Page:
With everything so secretive, the only person who knew what was going on was Killian’s girlfriend, now his wife.
When the news finally came that Killian had secured the position on Jameson’s first coopering apprenticeship in Midleton for 40 years, he had just one week to pack up his life in Cork and head to Scotland, where he would spend the first year of his apprenticeship.
“It was such a buzz, and I think that buzz lasted for the whole apprenticeship! I was just pinching myself, and I think I still am to be honest! Up until that point, I had only met one cooper my whole life. Suddenly, I was working in Scotland with 70 other coopers, thrown into this trade and told: here’s a hammer, here’s your apron, here’s your driver — let’s go.
“It was just straight in — no breaks, no jokes, just hard at it from day one.
“I’m swinging a 3kg hammer as hard and as fast as I can to drive down metal hoops. There’s only so much focus you can give to every swing of the hammer: there are bumps, bangs and bruises along the way, but that all contributes to the tools becoming an extension of your arm. When I pick up the hammer now I know where it is and I know where it’s going to strike — I know where everything is going to land so it frees up my brain to think about the next step.
“There’s a rhythm, it’s the only way I can really explain it. Every cooper makes their own rhythm, their own sound of hammer hitting the barrel and the driver — the Cooper’s Symphony!”
This juncture, where hands, skill and tools meet, is the essence of craft.
“A skilled cooper relies solely on the feel, the eye and the rhythm. Mistakes are inevitable,” says Killian, “but that is how you learn the Cooper’s Eye — the angle needed for the next stave; where the hammer’s going to land or where the strike of the adze is going to hit. That’s why I call it craft — because you feel it when you’re in it, you become part of what you’re doing.”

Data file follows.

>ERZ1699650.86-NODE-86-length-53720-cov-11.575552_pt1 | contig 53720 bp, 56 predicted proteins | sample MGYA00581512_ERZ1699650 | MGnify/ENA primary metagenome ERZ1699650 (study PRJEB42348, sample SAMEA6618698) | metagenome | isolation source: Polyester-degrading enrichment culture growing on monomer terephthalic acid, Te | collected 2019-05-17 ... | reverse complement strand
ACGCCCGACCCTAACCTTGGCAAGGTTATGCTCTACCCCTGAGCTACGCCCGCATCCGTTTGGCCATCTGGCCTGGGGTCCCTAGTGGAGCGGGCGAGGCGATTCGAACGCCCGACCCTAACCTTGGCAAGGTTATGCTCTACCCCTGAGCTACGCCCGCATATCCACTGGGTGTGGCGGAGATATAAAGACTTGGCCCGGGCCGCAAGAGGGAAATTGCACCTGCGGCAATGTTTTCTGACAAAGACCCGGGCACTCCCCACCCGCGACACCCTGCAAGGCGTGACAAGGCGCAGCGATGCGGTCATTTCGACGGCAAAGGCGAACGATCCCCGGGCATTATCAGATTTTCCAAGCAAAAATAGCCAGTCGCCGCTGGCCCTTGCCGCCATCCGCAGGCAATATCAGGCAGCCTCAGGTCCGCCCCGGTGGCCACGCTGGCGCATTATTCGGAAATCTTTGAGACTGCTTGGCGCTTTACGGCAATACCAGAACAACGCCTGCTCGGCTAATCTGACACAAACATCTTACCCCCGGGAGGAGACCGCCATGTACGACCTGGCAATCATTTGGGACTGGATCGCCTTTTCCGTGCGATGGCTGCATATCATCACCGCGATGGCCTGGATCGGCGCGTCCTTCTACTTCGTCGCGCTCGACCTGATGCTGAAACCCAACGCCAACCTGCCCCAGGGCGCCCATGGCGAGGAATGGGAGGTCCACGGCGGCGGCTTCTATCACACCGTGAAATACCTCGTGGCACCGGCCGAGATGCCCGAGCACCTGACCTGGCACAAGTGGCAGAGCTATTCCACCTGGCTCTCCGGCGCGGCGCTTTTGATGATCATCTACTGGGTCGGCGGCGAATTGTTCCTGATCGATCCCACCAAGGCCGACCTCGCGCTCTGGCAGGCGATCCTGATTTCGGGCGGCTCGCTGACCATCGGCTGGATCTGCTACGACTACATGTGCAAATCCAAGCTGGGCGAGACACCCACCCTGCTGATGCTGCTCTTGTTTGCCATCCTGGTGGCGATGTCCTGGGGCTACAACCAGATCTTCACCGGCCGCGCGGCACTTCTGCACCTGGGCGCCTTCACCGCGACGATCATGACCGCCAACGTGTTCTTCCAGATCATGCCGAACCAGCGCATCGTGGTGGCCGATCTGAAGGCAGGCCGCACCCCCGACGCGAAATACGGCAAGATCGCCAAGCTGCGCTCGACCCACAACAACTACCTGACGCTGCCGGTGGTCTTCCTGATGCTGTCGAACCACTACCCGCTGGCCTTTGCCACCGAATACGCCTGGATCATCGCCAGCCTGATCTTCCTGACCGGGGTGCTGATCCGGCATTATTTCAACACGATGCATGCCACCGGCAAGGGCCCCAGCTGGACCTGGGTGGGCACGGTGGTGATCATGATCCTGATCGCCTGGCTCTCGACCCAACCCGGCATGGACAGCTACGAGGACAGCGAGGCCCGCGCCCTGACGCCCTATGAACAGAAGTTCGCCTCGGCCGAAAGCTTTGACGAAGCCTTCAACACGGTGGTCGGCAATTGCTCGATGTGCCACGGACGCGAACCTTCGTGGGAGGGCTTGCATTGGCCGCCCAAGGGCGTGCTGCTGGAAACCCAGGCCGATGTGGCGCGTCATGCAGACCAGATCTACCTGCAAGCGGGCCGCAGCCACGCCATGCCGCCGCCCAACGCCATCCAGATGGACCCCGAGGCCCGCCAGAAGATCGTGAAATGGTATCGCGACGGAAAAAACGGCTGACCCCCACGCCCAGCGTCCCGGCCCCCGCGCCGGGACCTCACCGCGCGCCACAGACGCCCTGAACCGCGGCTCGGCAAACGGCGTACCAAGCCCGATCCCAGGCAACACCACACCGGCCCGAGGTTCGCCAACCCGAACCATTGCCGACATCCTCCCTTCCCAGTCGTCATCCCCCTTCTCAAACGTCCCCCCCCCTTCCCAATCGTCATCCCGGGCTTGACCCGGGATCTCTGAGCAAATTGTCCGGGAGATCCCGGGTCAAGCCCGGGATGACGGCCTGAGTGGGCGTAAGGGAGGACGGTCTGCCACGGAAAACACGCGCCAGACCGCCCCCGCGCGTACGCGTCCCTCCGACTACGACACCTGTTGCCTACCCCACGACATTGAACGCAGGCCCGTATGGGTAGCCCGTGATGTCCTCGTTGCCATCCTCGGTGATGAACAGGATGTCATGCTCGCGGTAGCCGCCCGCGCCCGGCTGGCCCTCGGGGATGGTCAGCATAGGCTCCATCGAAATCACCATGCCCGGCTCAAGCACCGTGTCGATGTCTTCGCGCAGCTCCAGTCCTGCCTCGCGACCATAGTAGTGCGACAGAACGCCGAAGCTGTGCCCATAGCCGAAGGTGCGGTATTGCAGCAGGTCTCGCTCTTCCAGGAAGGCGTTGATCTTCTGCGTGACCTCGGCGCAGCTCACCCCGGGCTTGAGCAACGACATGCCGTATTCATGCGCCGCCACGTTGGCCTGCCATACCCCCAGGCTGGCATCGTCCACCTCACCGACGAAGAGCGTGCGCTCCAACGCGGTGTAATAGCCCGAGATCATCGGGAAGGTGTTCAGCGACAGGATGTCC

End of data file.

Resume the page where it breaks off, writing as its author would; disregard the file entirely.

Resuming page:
In the week before heading to Scotland, Killian paid a visit to his grandmother.
“I told her I had landed the job as an apprentice cooper at Midleton Distillery and she looked at me and started shaking her head. I panicked — did she not think it’s a good idea? She called me a ‘plonker’, leaned over, opened the drawer beside her, took out a photo and said: ‘That man is Bartholomew Ahern — your great great grandfather — and he was the Chief Blacksmith at Midleton Distillery until 1932!’”
What Killian had been blissfully unaware of up until then was a family lineage of coopers and blacksmiths working in Midleton Distillery going back several generation up until the 1940s — the point when the whiskey industry collapsed in Ireland.
Batt (Bartholomew) Ahern was Chief Blacksmith from the late 19th century until about 1932. It was the tradition of the coopers trade to pass the mantel from father to son. After Batt passed away, it his son, James, took the job.
Carol Quinn is the distilleries Archivist. Armed with only the information Killian had from his grandmother and the photograph, she searched the archive and found Batt’s old wage slips.
“He was one of the highest paid on site because he was so revered for his craft,” says Killian. “He made horseshoes, shoed the horses, but also made tools for the cooperage, barrel hoops — any kind of metal work needed to support the cooperage as well as the rest of the distillery. My cousin even has his anvil! I hope to put it back in the cooperage so I can work on it every day again.
“I love my job, every single day. I’ll be working with the barrels and I look across the yard and think that gorge is where my great great grandfather worked. It’s mind-blowing!
“My family legacy has been tied to Jameson and this distillery for 100 years. Now Irish whiskey is on the rise again, my family is back alongside the distillery.”